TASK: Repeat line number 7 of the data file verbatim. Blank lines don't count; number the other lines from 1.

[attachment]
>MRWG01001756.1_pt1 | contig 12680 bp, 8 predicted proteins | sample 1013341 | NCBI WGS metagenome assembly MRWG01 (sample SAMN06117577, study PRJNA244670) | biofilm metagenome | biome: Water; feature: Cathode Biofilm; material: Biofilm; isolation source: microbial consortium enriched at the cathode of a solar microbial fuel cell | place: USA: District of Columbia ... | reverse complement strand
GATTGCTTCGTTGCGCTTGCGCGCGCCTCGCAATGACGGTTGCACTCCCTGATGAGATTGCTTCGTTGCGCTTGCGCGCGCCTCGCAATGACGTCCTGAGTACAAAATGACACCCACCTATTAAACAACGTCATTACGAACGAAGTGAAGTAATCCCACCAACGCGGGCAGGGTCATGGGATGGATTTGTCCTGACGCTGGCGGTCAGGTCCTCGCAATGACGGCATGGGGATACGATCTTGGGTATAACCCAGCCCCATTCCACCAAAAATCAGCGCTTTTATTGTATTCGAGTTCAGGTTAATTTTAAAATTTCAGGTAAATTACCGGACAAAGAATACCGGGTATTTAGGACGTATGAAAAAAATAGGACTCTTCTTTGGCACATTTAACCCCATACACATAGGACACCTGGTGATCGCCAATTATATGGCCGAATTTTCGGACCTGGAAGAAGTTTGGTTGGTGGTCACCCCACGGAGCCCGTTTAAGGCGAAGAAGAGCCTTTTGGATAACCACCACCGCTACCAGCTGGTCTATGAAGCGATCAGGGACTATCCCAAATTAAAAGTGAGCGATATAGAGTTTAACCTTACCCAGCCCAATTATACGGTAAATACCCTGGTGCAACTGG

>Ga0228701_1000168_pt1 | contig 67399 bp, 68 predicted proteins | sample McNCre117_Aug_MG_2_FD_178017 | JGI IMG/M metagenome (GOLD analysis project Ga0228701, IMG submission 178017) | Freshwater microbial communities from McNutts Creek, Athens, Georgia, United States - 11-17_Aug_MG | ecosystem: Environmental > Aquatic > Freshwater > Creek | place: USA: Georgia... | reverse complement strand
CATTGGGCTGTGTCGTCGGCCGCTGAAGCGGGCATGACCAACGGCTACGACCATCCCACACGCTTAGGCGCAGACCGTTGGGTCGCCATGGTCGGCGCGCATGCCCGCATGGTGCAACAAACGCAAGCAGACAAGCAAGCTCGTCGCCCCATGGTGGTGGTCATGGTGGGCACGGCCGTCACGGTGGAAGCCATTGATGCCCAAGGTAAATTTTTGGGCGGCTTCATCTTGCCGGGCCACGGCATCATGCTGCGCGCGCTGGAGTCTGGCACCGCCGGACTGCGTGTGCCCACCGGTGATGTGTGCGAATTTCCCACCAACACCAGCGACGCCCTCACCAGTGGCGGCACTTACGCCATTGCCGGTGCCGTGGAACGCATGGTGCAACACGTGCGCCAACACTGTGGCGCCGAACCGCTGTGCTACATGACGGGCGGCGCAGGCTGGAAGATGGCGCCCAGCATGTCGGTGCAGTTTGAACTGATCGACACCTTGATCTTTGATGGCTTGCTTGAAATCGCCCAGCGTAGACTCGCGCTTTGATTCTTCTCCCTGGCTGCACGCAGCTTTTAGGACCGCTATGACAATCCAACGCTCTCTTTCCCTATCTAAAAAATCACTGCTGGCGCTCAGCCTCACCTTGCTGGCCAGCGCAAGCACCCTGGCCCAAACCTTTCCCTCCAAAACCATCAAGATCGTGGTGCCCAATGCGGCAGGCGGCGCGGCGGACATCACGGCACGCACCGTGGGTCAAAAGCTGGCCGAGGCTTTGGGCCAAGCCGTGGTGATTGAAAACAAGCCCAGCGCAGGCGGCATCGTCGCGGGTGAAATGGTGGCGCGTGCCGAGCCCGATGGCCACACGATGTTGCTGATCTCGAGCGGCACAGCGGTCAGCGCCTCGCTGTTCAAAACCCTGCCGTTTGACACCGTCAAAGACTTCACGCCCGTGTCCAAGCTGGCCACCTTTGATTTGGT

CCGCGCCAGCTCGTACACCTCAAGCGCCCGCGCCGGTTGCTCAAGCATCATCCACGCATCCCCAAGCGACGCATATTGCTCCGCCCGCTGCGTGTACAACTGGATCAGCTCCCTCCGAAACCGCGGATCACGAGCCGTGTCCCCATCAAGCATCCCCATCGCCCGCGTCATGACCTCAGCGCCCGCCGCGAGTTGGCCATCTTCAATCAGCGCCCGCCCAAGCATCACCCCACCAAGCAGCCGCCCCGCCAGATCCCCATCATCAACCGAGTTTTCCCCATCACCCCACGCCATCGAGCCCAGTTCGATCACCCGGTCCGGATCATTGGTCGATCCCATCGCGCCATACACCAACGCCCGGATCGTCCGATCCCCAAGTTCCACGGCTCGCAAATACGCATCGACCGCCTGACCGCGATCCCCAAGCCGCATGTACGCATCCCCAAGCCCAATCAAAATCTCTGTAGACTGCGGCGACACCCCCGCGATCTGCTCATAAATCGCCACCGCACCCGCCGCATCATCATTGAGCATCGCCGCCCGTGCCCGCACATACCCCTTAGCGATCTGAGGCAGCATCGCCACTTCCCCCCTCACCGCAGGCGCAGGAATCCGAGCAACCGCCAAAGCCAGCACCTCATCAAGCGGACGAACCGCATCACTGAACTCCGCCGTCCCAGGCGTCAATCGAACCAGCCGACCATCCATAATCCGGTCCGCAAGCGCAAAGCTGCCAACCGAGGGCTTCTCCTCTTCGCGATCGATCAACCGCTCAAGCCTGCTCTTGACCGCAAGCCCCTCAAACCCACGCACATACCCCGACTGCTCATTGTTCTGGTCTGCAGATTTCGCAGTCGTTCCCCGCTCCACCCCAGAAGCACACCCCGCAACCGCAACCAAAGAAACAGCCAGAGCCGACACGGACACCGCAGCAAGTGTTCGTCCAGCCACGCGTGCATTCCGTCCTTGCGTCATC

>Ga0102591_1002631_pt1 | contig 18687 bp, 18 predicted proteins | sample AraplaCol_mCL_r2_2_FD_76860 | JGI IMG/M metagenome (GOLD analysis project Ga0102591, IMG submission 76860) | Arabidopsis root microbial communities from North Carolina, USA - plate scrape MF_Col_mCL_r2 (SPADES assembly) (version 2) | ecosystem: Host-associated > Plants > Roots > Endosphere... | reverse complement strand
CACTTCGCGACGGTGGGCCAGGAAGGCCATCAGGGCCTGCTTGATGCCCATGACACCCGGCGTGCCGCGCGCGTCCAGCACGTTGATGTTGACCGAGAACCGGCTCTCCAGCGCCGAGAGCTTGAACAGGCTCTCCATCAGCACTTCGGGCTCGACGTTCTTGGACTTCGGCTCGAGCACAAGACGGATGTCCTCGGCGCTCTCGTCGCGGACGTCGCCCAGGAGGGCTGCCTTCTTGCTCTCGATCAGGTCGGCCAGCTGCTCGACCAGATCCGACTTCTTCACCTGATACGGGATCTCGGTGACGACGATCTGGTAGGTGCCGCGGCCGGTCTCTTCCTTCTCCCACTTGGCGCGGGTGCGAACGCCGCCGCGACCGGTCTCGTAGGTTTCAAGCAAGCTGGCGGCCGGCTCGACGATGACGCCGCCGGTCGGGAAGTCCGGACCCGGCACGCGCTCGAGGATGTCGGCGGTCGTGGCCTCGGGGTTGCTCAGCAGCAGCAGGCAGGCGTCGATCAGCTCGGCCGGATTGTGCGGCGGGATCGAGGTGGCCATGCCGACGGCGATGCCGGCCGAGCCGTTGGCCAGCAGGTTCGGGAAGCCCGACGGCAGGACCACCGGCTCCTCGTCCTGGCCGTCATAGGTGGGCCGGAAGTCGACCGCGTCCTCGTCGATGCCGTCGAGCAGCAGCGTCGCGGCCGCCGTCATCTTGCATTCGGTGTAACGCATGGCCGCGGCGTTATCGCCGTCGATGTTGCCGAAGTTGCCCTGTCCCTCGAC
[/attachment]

CACTTCGCGACGGTGGGCCAGGAAGGCCATCAGGGCCTGCTTGATGCCCATGACACCCGGCGTGCCGCGCGCGTCCAGCACGTTGATGTTGACCGAGAACCGGCTCTCCAGCGCCGAGAGCTTGAACAGGCTCTCCATCAGCACTTCGGGCTCGACGTTCTTGGACTTCGGCTCGAGCACAAGACGGATGTCCTCGGCGCTCTCGTCGCGGACGTCGCCCAGGAGGGCTGCCTTCTTGCTCTCGATCAGGTCGGCCAGCTGCTCGACCAGATCCGACTTCTTCACCTGATACGGGATCTCGGTGACGACGATCTGGTAGGTGCCGCGGCCGGTCTCTTCCTTCTCCCACTTGGCGCGGGTGCGAACGCCGCCGCGACCGGTCTCGTAGGTTTCAAGCAAGCTGGCGGCCGGCTCGACGATGACGCCGCCGGTCGGGAAGTCCGGACCCGGCACGCGCTCGAGGATGTCGGCGGTCGTGGCCTCGGGGTTGCTCAGCAGCAGCAGGCAGGCGTCGATCAGCTCGGCCGGATTGTGCGGCGGGATCGAGGTGGCCATGCCGACGGCGATGCCGGCCGAGCCGTTGGCCAGCAGGTTCGGGAAGCCCGACGGCAGGACCACCGGCTCCTCGTCCTGGCCGTCATAGGTGGGCCGGAAGTCGACCGCGTCCTCGTCGATGCCGTCGAGCAGCAGCGTCGCGGCCGCCGTCATCTTGCATTCGGTGTAACGCATGGCCGCGGCGTTATCGCCGTCGATGTTGCCGAAGTTGCCCTGTCCCTCGAC